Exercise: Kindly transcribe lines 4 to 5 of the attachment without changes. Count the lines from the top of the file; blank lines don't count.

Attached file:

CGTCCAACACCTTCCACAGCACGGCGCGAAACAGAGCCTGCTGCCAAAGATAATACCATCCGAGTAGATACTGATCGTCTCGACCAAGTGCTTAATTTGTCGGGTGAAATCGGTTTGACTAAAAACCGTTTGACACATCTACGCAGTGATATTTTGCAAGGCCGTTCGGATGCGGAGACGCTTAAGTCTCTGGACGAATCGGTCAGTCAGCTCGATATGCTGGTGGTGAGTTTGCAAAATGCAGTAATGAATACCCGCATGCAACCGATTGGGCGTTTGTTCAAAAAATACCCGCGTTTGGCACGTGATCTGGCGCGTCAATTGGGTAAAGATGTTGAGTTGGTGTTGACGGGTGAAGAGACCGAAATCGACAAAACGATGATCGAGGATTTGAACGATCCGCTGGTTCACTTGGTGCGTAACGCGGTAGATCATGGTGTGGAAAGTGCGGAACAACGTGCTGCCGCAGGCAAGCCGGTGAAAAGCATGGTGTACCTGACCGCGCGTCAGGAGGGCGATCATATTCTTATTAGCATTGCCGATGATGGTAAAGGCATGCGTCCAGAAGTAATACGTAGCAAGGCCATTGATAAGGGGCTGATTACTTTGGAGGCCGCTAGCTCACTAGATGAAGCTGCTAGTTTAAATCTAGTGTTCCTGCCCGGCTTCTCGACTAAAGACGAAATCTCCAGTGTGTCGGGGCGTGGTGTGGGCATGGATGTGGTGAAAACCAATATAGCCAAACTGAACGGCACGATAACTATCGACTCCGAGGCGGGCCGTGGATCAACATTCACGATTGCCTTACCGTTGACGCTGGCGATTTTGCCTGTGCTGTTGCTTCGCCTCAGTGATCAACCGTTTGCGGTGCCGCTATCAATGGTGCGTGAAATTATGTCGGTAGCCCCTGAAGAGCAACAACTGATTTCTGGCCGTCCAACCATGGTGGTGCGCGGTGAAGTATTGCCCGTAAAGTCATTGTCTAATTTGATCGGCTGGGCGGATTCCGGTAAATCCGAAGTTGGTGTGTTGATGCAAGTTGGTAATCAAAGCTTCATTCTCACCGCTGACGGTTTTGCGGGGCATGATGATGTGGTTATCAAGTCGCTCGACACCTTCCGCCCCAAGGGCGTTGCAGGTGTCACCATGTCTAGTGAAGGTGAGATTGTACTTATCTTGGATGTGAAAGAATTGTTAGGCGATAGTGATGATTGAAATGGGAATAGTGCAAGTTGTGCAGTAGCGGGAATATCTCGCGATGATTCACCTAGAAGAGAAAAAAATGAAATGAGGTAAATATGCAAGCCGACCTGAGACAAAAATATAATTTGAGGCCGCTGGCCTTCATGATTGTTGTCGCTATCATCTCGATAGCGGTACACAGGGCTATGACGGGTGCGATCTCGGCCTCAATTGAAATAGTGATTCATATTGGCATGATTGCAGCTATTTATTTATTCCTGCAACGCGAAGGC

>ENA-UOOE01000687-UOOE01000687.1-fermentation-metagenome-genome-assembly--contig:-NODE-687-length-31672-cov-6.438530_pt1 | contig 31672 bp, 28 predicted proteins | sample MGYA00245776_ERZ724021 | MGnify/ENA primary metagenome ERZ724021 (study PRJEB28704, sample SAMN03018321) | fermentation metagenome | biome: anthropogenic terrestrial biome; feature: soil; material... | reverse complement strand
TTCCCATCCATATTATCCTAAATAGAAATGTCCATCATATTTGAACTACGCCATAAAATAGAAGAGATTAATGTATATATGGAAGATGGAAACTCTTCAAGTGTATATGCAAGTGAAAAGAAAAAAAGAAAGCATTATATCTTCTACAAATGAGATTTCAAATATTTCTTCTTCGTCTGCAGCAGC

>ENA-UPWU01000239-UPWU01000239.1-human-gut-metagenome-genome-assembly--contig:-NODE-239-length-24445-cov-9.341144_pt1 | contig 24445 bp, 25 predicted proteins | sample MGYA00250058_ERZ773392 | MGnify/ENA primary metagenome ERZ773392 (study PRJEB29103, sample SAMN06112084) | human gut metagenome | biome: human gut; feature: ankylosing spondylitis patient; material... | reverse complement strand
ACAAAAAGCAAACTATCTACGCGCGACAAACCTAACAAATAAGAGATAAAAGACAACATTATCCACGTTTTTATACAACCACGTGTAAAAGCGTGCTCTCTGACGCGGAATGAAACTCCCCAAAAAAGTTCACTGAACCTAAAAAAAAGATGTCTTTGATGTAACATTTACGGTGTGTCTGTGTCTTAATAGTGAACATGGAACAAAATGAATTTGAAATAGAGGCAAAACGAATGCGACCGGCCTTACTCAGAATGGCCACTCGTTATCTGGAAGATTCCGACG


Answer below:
>ENA-UPWU01000239-UPWU01000239.1-human-gut-metagenome-genome-assembly--contig:-NODE-239-length-24445-cov-9.341144_pt1 | contig 24445 bp, 25 predicted proteins | sample MGYA00250058_ERZ773392 | MGnify/ENA primary metagenome ERZ773392 (study PRJEB29103, sample SAMN06112084) | human gut metagenome | biome: human gut; feature: ankylosing spondylitis patient; material... | reverse complement strand
ACAAAAAGCAAACTATCTACGCGCGACAAACCTAACAAATAAGAGATAAAAGACAACATTATCCACGTTTTTATACAACCACGTGTAAAAGCGTGCTCTCTGACGCGGAATGAAACTCCCCAAAAAAGTTCACTGAACCTAAAAAAAAGATGTCTTTGATGTAACATTTACGGTGTGTCTGTGTCTTAATAGTGAACATGGAACAAAATGAATTTGAAATAGAGGCAAAACGAATGCGACCGGCCTTACTCAGAATGGCCACTCGTTATCTGGAAGATTCCGACG